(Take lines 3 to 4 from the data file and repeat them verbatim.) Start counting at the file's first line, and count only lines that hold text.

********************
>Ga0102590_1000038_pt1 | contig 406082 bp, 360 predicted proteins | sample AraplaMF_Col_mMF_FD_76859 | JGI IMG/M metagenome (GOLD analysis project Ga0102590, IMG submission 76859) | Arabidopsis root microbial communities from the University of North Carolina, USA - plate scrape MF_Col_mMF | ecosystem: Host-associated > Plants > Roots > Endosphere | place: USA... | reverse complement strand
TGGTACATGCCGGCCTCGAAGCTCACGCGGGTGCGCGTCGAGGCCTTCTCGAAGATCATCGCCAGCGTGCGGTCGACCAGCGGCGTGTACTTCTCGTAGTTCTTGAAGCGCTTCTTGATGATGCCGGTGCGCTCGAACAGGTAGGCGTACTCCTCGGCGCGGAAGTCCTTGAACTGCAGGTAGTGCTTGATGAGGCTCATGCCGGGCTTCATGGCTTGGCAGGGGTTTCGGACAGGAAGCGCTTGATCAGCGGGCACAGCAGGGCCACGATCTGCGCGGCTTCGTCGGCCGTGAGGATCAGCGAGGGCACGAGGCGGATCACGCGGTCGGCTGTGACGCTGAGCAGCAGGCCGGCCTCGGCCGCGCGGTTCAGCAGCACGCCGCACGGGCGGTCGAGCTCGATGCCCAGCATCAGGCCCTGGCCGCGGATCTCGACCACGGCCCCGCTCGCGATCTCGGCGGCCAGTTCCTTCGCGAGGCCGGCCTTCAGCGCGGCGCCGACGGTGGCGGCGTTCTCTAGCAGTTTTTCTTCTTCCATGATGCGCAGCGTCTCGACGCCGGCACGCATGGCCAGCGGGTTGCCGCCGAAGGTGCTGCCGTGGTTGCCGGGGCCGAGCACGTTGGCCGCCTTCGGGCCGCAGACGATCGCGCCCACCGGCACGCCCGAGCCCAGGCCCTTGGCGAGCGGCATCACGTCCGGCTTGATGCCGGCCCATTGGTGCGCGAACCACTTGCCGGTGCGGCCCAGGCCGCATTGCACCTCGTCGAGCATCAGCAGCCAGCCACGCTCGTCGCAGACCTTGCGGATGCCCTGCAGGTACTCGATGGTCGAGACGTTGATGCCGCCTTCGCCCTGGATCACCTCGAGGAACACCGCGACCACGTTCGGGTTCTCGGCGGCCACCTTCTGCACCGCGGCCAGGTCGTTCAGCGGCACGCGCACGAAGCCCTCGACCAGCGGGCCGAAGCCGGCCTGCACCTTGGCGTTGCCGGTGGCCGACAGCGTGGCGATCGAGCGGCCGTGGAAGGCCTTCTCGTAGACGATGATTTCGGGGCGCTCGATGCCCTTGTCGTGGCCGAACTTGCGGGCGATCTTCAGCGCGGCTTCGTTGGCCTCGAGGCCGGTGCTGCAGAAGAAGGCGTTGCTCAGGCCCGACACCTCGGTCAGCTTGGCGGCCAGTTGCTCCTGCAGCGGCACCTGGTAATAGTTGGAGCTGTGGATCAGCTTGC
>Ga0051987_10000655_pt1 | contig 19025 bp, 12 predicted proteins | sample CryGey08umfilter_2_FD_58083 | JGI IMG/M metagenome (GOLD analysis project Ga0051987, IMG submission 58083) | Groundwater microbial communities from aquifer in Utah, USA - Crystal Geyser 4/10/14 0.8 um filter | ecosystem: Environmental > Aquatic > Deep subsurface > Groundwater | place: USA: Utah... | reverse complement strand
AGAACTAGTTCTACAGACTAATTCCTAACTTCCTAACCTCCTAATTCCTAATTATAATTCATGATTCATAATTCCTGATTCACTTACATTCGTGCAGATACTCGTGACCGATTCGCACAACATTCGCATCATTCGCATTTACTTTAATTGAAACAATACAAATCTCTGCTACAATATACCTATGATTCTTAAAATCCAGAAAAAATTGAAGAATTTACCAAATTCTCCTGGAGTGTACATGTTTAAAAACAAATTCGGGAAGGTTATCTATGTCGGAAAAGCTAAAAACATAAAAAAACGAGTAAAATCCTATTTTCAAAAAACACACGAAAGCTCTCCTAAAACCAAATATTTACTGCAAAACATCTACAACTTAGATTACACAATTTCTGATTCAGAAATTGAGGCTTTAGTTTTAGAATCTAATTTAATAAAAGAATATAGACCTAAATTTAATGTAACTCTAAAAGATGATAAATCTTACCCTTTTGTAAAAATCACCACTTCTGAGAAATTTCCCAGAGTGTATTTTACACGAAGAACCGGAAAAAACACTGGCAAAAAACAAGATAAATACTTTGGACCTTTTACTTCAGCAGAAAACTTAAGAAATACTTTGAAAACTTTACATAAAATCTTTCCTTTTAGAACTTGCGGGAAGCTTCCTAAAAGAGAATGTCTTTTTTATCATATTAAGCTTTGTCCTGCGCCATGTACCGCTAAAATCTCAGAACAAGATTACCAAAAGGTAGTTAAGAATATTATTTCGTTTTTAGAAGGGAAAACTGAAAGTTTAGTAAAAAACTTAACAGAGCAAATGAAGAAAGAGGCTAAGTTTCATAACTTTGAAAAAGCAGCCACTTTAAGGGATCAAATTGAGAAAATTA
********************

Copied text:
>Ga0051987_10000655_pt1 | contig 19025 bp, 12 predicted proteins | sample CryGey08umfilter_2_FD_58083 | JGI IMG/M metagenome (GOLD analysis project Ga0051987, IMG submission 58083) | Groundwater microbial communities from aquifer in Utah, USA - Crystal Geyser 4/10/14 0.8 um filter | ecosystem: Environmental > Aquatic > Deep subsurface > Groundwater | place: USA: Utah... | reverse complement strand
AGAACTAGTTCTACAGACTAATTCCTAACTTCCTAACCTCCTAATTCCTAATTATAATTCATGATTCATAATTCCTGATTCACTTACATTCGTGCAGATACTCGTGACCGATTCGCACAACATTCGCATCATTCGCATTTACTTTAATTGAAACAATACAAATCTCTGCTACAATATACCTATGATTCTTAAAATCCAGAAAAAATTGAAGAATTTACCAAATTCTCCTGGAGTGTACATGTTTAAAAACAAATTCGGGAAGGTTATCTATGTCGGAAAAGCTAAAAACATAAAAAAACGAGTAAAATCCTATTTTCAAAAAACACACGAAAGCTCTCCTAAAACCAAATATTTACTGCAAAACATCTACAACTTAGATTACACAATTTCTGATTCAGAAATTGAGGCTTTAGTTTTAGAATCTAATTTAATAAAAGAATATAGACCTAAATTTAATGTAACTCTAAAAGATGATAAATCTTACCCTTTTGTAAAAATCACCACTTCTGAGAAATTTCCCAGAGTGTATTTTACACGAAGAACCGGAAAAAACACTGGCAAAAAACAAGATAAATACTTTGGACCTTTTACTTCAGCAGAAAACTTAAGAAATACTTTGAAAACTTTACATAAAATCTTTCCTTTTAGAACTTGCGGGAAGCTTCCTAAAAGAGAATGTCTTTTTTATCATATTAAGCTTTGTCCTGCGCCATGTACCGCTAAAATCTCAGAACAAGATTACCAAAAGGTAGTTAAGAATATTATTTCGTTTTTAGAAGGGAAAACTGAAAGTTTAGTAAAAAACTTAACAGAGCAAATGAAGAAAGAGGCTAAGTTTCATAACTTTGAAAAAGCAGCCACTTTAAGGGATCAAATTGAGAAAATTA